Occurrence and fate of bulk organic matter and pharmaceutically active compounds in managed aquifer recharge: A review
- Occurrence and fate of bulk organic matter and pharmaceutically active compounds in managed aquifer recharge: A review
- 맹승규; S.K. Sharma; K. Lekkerkerker-Teun; G. Amy
- Artificial recharge; Bank filtration; Bulk organic matter; Pharmaceutically active compounds
- Issue Date
- Water research
- VOL 45, NO 10, 3015-3033
- Managed aquifer recharge (MAR) is a natural water treatment process that induces surface
water to flow in response to a hydraulic gradient through soil/sediment and into a vertical or
horizontal well. It is a relatively cost-effective, robust and sustainable technology. Detailed
characteristics of bulk organic matter and the occurrence and fate of pharmaceutically active
compounds (PhACs) during MAR processes such as bank filtration (BF) and artificial recharge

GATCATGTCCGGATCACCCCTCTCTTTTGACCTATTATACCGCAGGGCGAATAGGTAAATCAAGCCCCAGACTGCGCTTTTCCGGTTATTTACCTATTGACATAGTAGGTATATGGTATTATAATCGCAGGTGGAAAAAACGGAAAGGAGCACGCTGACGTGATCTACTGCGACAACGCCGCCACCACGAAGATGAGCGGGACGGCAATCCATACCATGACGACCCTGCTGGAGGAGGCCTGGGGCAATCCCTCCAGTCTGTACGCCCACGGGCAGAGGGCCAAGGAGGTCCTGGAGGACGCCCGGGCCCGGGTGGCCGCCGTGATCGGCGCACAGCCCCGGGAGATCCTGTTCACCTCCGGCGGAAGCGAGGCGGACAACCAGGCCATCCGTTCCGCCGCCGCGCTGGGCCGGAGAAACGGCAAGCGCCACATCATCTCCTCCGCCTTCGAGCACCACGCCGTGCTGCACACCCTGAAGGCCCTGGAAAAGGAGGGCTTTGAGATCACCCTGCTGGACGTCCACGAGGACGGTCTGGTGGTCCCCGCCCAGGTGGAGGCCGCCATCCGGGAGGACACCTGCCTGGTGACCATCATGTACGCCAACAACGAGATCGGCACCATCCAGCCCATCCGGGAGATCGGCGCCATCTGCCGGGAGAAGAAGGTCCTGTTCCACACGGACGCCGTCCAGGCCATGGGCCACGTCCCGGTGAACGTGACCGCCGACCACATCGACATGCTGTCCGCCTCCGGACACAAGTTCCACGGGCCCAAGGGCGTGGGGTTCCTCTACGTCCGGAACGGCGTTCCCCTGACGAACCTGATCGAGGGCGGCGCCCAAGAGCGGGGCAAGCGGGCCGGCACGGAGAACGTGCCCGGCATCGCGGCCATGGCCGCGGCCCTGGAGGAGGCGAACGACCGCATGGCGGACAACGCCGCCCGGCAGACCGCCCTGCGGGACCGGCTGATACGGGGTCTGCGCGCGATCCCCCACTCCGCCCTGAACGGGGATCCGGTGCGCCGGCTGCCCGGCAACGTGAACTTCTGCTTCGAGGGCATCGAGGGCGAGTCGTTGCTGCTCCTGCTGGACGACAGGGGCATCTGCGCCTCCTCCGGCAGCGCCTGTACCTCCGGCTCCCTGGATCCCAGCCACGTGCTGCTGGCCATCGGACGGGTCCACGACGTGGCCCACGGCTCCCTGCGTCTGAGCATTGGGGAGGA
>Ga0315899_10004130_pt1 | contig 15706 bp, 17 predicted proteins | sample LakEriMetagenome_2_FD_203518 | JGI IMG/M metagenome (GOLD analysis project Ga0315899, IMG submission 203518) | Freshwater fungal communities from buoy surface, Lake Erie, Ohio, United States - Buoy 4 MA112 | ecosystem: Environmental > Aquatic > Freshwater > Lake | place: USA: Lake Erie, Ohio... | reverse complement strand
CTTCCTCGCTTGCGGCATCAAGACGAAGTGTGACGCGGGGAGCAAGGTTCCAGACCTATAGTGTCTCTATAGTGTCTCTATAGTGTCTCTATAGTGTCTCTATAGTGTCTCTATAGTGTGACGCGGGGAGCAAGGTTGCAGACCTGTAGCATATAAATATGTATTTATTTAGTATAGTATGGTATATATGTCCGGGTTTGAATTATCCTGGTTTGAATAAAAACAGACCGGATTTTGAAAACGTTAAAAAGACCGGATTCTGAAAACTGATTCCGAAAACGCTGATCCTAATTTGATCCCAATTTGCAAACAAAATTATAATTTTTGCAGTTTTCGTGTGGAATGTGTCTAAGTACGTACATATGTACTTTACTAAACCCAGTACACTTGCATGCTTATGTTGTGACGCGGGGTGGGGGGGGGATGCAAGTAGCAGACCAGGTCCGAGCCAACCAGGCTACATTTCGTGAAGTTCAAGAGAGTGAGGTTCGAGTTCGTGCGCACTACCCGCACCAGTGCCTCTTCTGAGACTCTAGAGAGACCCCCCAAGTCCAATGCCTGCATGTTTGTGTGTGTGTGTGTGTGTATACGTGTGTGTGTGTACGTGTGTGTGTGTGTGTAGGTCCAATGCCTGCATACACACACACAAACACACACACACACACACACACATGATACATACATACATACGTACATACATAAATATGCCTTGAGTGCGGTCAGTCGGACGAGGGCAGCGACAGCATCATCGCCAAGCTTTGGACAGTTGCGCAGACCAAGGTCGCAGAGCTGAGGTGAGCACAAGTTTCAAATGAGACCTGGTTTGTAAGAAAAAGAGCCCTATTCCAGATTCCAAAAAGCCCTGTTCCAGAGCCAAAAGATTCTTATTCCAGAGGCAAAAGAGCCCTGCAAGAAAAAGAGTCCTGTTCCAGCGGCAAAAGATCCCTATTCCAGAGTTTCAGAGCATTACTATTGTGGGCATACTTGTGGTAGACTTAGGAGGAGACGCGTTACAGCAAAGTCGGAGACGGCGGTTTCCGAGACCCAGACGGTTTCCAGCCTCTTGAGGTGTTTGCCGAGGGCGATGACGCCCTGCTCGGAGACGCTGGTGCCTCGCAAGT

(AR) were reviewed. Understanding the fate of bulk organic matter during BF and AR is an
essential step in determining pre- and/or post-treatment requirements. Analysis of organic
matter characteristics using a suite of analytical tools suggests that there is a preferential
removal of non-humic substances during MAR. Different classes of PhACs were found to
behave differently during BF and AR. Antibiotics, non-steroidal anti-inflammatory drugs
(NSAIDs), beta blockers, and steroid hormones generally exhibited good removal efficiencies,
especially for compounds having hydrophobic-neutral characteristics. However, anticonvulsants
showed a persistent behavior during soil passage. There were also some redoxdependentPhACs.
Forexample, X-ray contrast agentsmeasured, as adsorbable organic iodine
(AOI), and sulfamethoxazole (an antibiotic) degraded more favorably under anoxic conditions
compared to oxic conditions. Phenazone-type pharmaceuticals (NSAIDs) exhibited better
removalunder oxicconditions.Theredoxtransitionfromoxic to anoxic conditions duringsoil
passage can enhance the removal of PhACs that are sensitive to redox conditions. In general,
BF and AR can be included in a multi-barrier treatment system for the removal of PhACs.
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